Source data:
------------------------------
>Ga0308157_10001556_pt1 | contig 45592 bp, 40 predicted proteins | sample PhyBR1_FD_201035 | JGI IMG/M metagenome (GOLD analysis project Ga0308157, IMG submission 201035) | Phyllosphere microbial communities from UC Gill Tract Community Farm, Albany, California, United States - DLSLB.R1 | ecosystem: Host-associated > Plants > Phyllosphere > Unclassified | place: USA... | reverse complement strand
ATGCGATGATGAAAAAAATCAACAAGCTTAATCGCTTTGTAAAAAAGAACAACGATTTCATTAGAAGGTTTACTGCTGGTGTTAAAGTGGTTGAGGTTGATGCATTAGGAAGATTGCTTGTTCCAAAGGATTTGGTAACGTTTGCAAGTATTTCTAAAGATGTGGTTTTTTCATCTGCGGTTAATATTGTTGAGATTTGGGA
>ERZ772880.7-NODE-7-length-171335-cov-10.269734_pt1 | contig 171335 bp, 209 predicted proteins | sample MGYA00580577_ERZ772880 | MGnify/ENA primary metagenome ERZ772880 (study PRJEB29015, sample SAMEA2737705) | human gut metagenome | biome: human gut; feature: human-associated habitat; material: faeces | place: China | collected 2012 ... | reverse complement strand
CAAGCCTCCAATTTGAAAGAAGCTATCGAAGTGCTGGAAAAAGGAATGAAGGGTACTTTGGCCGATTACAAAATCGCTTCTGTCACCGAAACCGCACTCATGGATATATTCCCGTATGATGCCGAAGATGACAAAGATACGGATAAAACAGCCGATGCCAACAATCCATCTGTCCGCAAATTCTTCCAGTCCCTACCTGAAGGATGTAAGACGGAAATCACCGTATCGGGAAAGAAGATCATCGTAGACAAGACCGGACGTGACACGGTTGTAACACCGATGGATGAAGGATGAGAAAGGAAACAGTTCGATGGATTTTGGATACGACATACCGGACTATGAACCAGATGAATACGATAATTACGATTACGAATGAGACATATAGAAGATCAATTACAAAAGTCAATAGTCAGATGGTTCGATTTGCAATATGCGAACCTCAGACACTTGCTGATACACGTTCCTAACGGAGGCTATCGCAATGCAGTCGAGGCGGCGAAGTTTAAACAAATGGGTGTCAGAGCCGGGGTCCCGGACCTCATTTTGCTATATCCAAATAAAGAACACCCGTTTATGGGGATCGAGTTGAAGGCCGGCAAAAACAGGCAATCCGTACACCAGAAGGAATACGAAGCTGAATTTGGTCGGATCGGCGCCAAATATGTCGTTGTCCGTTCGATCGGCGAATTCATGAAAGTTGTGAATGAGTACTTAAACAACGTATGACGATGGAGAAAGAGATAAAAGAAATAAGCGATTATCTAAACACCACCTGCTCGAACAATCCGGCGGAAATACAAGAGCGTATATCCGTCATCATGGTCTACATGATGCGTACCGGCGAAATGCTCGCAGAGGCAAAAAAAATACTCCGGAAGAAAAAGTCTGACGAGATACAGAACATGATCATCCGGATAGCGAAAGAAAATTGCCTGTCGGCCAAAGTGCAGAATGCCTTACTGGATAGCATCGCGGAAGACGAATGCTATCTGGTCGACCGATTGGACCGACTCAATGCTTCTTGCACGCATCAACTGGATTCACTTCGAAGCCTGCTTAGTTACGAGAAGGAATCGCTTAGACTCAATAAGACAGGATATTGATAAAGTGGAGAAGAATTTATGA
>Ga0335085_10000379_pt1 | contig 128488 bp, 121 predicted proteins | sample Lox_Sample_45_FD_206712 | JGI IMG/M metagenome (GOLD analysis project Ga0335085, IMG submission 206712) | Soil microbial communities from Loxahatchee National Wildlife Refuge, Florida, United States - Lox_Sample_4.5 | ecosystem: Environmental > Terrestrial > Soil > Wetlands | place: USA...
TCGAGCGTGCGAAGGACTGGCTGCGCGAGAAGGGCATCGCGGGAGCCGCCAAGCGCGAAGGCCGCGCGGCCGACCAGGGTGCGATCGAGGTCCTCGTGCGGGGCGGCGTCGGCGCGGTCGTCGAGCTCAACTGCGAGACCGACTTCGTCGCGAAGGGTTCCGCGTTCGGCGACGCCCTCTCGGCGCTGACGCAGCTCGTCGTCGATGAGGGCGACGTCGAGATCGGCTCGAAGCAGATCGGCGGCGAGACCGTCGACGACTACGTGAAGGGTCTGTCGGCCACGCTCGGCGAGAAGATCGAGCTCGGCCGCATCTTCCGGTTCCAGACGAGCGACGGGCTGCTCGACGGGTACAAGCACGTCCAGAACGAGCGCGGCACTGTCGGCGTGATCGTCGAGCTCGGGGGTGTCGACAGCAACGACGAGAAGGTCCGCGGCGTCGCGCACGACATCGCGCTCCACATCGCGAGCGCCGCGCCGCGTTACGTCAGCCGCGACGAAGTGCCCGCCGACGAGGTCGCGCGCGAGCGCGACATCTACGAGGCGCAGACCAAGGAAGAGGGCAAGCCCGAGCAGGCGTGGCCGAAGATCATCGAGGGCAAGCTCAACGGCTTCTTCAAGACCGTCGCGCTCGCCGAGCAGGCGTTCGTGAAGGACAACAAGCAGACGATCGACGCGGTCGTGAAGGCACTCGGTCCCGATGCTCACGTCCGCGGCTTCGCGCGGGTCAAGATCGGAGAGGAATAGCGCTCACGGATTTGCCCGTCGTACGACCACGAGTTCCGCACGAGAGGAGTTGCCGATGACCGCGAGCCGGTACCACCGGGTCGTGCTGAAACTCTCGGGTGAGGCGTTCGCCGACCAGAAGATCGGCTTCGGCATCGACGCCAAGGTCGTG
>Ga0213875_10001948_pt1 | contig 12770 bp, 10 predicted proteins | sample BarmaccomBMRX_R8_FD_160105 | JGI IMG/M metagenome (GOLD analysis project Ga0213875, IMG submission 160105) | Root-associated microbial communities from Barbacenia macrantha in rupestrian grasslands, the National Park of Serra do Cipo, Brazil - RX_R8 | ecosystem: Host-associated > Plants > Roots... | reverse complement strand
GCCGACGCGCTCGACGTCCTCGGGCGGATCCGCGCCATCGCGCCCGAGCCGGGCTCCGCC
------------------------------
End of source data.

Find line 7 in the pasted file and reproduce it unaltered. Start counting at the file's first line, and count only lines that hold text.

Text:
>Ga0213875_10001948_pt1 | contig 12770 bp, 10 predicted proteins | sample BarmaccomBMRX_R8_FD_160105 | JGI IMG/M metagenome (GOLD analysis project Ga0213875, IMG submission 160105) | Root-associated microbial communities from Barbacenia macrantha in rupestrian grasslands, the National Park of Serra do Cipo, Brazil - RX_R8 | ecosystem: Host-associated > Plants > Roots... | reverse complement strand